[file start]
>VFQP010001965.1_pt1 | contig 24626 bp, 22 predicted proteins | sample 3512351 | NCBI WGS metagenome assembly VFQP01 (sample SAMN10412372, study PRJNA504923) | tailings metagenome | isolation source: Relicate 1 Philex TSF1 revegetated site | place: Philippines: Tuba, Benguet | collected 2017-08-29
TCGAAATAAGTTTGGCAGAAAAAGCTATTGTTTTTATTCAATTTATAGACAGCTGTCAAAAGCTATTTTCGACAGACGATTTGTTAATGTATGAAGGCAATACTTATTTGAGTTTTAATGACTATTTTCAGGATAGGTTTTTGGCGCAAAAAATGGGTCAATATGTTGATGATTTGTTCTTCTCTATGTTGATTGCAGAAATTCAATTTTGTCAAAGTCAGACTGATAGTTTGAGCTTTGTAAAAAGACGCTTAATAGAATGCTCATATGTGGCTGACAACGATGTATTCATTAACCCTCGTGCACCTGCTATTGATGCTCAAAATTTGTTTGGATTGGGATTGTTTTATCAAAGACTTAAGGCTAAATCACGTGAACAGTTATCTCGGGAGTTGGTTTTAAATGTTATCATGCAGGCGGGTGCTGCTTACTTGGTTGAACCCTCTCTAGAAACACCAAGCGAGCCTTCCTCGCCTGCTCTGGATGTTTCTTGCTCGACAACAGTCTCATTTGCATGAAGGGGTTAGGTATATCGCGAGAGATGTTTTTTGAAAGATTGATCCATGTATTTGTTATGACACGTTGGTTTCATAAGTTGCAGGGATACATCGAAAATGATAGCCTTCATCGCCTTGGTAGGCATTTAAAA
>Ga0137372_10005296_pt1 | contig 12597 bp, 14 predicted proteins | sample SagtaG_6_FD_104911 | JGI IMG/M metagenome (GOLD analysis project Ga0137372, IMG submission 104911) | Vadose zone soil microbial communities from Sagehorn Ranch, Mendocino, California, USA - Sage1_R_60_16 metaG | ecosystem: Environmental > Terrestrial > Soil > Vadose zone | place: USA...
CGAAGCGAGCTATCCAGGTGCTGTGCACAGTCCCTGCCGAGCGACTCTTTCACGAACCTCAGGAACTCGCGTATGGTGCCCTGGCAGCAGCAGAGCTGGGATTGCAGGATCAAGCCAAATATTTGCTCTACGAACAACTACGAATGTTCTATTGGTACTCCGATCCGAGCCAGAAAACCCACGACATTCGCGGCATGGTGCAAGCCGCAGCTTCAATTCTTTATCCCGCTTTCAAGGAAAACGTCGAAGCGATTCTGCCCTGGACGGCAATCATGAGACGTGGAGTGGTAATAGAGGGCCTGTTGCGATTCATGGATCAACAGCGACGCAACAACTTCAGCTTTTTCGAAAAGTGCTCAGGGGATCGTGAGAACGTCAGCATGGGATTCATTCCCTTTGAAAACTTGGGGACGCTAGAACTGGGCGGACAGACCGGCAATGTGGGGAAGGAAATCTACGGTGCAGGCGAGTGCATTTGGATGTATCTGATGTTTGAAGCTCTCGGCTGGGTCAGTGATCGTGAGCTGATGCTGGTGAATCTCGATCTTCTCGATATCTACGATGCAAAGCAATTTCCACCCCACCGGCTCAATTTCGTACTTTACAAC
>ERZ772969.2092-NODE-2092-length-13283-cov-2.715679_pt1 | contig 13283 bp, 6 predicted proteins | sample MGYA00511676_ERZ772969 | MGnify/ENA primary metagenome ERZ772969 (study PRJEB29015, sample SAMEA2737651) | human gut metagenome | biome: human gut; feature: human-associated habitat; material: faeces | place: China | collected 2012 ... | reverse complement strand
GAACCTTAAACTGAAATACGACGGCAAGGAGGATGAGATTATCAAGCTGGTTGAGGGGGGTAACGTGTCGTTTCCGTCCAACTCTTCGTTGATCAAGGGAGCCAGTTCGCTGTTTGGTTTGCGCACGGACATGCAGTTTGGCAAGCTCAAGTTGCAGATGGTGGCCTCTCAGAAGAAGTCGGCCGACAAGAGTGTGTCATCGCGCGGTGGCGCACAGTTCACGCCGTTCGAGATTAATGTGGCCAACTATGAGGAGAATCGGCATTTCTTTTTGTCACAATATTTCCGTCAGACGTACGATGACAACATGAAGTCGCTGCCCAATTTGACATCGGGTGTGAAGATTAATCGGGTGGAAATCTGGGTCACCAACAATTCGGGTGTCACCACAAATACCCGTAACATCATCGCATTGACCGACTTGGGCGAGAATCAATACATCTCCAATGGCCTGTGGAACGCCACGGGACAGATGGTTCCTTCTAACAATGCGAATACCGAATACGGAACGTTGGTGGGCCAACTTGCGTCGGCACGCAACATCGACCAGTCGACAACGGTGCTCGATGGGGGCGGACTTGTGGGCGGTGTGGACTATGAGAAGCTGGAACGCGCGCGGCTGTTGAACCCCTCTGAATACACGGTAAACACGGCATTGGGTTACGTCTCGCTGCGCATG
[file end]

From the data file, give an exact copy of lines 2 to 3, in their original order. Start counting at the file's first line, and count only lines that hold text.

TCGAAATAAGTTTGGCAGAAAAAGCTATTGTTTTTATTCAATTTATAGACAGCTGTCAAAAGCTATTTTCGACAGACGATTTGTTAATGTATGAAGGCAATACTTATTTGAGTTTTAATGACTATTTTCAGGATAGGTTTTTGGCGCAAAAAATGGGTCAATATGTTGATGATTTGTTCTTCTCTATGTTGATTGCAGAAATTCAATTTTGTCAAAGTCAGACTGATAGTTTGAGCTTTGTAAAAAGACGCTTAATAGAATGCTCATATGTGGCTGACAACGATGTATTCATTAACCCTCGTGCACCTGCTATTGATGCTCAAAATTTGTTTGGATTGGGATTGTTTTATCAAAGACTTAAGGCTAAATCACGTGAACAGTTATCTCGGGAGTTGGTTTTAAATGTTATCATGCAGGCGGGTGCTGCTTACTTGGTTGAACCCTCTCTAGAAACACCAAGCGAGCCTTCCTCGCCTGCTCTGGATGTTTCTTGCTCGACAACAGTCTCATTTGCATGAAGGGGTTAGGTATATCGCGAGAGATGTTTTTTGAAAGATTGATCCATGTATTTGTTATGACACGTTGGTTTCATAAGTTGCAGGGATACATCGAAAATGATAGCCTTCATCGCCTTGGTAGGCATTTAAAA
>Ga0137372_10005296_pt1 | contig 12597 bp, 14 predicted proteins | sample SagtaG_6_FD_104911 | JGI IMG/M metagenome (GOLD analysis project Ga0137372, IMG submission 104911) | Vadose zone soil microbial communities from Sagehorn Ranch, Mendocino, California, USA - Sage1_R_60_16 metaG | ecosystem: Environmental > Terrestrial > Soil > Vadose zone | place: USA...